How to Argue – Induction & Abduction: Crash Course Philosophy #3
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How to Argue – Induction & Abduction: Crash Course Philosophy #3


Crash Course Philosophy is brought to you
by Squarespace. Squarespace: Share your passion with the world. How do you know that aspirin will take care
of your headache? Why do you really want to see the new Marvel movie,
even though you haven’t heard anything about it, good or bad? Your ability to do things like predict how
a medication will affect you, or what movie you might like, or even things like what the
perfect gift might be for your best friend, or what’s the fastest way to get to campus
–- all of this stuff, you know through induction. Deductive arguments are great because they
give us certain answers. But unfortunately, much of the world cannot
be summed up in a neat deductive proof. Deduction requires a fair amount of general
information to give you a specific conclusion that is, frankly, probably kind of obvious. So, philosophy — and basically, you know, life as well —
require that you have other ways of reasoning. In addition to knowing how one fact leads
to another, you also need to take what you’ve experienced before, and use that to predict
what might happen in the future. And you need to be able to rule out what can’t
be true, so you can focus on what can. Through these kinds of reasoning, you’re
not only able to figure out stuff like how to fix your headache, and why your roommate
might be acting weird. You can also come up with better, more skillful arguments — and
counterarguments — which are some of the most important maneuvers in the philosophical
game. And maybe the best part is, you already know
how to use these techniques. In fact, I bet you’ve used them this very
day. You know this! [Theme Music] If you possess any ability to really predict the
future, it lies in your ability to reason inductively. Inductive reasoning relies on the predictability
of nature to reveal that the future is likely to resemble the past, often in important ways. For example, there’s tons of research to
support the knowledge that aspirin — acetylsalicylic acid — is an effective treatment for pain,
like headaches. And you probably have personal experience
with the effects of aspirin, too. So, you believe that this aspirin tablet will
cure the headache you have right now, because countless aspirin tablets have cured countless
headaches in the past. Likewise, you want to see the new Marvel movie,
because you liked most of the other ones, so you believe that they’ll continue to
deliver for you, entertainment-wise. But it’s important to remember that, unlike
deduction, where true premises entail true conclusions, inductive premises only mean
that the conclusion is likely to be true. Inductive arguments don’t provide you with
certainty. Instead, they work in terms of probabilities. And they’re useful for more than predicting
what’s going to happen. For example: Most men in ancient Athens had beards.
Socrates was a man who lived in ancient Athens. Therefore, Socrates probably had a beard This is an inductive argument, because it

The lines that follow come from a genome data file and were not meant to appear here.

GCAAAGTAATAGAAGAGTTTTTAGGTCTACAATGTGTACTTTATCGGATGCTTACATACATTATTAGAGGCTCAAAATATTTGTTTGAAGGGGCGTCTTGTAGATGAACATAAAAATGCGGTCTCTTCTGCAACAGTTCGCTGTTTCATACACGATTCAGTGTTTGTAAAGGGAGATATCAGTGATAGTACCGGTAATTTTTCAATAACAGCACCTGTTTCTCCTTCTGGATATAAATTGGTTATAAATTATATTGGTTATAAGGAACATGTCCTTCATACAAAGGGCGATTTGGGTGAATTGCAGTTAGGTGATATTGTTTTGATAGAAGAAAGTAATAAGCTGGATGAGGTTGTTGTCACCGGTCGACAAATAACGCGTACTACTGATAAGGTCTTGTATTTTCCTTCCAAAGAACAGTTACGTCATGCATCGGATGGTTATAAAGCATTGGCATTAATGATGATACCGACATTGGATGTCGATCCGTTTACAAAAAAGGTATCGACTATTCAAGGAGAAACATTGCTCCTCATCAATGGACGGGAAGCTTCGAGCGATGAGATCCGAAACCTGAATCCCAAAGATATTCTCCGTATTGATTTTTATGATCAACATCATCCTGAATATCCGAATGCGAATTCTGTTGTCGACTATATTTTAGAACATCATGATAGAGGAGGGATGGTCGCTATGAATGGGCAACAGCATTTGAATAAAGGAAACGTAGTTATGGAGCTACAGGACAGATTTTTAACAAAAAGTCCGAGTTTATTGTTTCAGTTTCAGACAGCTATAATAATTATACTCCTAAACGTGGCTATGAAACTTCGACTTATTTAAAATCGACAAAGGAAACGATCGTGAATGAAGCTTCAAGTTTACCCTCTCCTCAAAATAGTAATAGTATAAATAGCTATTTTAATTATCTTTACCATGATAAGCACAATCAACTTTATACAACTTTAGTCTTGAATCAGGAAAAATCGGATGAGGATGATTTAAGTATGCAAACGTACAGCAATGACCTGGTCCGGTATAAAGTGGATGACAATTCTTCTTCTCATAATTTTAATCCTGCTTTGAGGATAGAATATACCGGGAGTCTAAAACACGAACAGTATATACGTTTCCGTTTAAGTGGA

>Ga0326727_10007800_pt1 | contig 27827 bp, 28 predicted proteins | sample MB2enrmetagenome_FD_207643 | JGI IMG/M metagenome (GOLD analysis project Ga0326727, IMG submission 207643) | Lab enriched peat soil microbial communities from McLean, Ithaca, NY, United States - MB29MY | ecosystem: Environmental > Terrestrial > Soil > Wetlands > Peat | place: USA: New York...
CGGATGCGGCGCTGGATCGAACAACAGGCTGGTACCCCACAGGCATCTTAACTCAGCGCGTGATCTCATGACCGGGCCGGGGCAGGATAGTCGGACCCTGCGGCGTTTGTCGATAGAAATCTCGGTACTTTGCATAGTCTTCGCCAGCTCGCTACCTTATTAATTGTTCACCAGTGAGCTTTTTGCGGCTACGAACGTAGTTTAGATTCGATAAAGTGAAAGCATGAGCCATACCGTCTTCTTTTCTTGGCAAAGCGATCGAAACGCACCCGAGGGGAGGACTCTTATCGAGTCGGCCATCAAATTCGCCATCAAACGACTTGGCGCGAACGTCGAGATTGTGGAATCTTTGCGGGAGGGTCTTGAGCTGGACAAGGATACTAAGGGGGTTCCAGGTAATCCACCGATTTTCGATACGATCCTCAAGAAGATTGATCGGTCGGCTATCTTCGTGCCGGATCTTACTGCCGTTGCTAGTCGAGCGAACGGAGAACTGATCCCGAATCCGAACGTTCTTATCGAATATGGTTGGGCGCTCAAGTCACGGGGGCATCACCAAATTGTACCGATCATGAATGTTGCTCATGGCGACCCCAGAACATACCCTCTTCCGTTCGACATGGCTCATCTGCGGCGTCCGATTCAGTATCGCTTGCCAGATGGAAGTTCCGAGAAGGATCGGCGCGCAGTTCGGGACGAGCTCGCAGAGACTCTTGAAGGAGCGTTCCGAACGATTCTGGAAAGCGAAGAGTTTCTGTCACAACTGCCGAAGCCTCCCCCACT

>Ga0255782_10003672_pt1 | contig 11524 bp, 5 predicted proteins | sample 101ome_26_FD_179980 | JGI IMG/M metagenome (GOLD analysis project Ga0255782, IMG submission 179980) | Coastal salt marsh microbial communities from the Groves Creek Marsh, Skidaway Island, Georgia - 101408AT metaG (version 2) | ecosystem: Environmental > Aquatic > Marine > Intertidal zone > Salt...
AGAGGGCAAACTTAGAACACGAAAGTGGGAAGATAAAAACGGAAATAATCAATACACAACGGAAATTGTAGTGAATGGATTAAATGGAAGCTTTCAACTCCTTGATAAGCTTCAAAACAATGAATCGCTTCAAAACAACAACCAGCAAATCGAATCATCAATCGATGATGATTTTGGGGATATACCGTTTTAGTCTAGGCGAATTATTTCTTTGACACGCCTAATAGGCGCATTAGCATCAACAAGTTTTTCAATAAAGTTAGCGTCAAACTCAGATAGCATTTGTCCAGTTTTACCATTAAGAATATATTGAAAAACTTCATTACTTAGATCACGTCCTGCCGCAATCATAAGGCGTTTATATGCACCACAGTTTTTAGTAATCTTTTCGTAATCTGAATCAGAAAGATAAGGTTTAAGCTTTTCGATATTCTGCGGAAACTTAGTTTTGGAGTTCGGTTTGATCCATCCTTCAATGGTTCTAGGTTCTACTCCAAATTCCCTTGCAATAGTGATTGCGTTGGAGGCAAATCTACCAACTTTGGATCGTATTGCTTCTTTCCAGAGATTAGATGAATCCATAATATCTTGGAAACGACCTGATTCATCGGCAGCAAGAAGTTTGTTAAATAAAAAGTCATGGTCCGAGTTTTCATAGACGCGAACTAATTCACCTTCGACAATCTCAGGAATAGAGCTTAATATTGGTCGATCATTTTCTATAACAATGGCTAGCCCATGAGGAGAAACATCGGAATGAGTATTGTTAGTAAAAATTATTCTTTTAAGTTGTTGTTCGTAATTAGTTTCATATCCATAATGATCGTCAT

starts with what we already know – about the grooming habits of ancient Athenian men,
and about the time and place in which Socrates lived – and makes an educated guess based
on that information. There’s no guarantee that the conclusion is correct,
but what’s known would seem to support it. Reasoning like this is incredibly useful, which is
why it’s so common. But there’s also a problem. The future doesn’t always resemble the past.
And every pattern has its outliers. So induction always has the potential to produce
false results. Aspirin might not work on a really bad headache. The new Marvel movie
might be awful. And, yeah, maybe a specific guy in Athens had a beard but it’s possible
he didn’t! While the world tends to work according to
predictable rules, sometimes those rules are violated. And you know what you need when that happens?
A little Flash Philosophy. Off to the Thought Bubble. Contemporary American philosopher Nelson Goodman
confronts the problems of induction, using a thought exercise about a hypothetical substance
called grue. According to Goodman’s scenario, grue is
anything that’s the color green before a certain time, a time that we will call t. And another property of grue is that, while
it’s green before time t, it’s blue after it. Now, let’s assume that we’re living in
a time before t. T could happen a hundred years from now or tomorrow, but we know that
all of the emeralds we’ve ever seen are green So, inductive reasoning lets us conclude that
all emeralds are green, and will remain green after time t — since emeralds haven’t been
known to change color. BUT! All emeralds are grue! Because it’s not yet time t,
and they’re green, which is part of the definition of grue. So we have no choice but to conclude that
the emeralds will be blue after time t arrives. Now we’ve got a problem. Because inductive
reasoning has led us to conclude that emeralds will be blue after time t, but inductive reasoning
also tells us that they’ll remain green. Goodman’s riddle reminds us that inductive
evidence can be flawed, or contradictory. It can make you think that you can predict
the future, when of course you can’t. So, there are times when you need to get at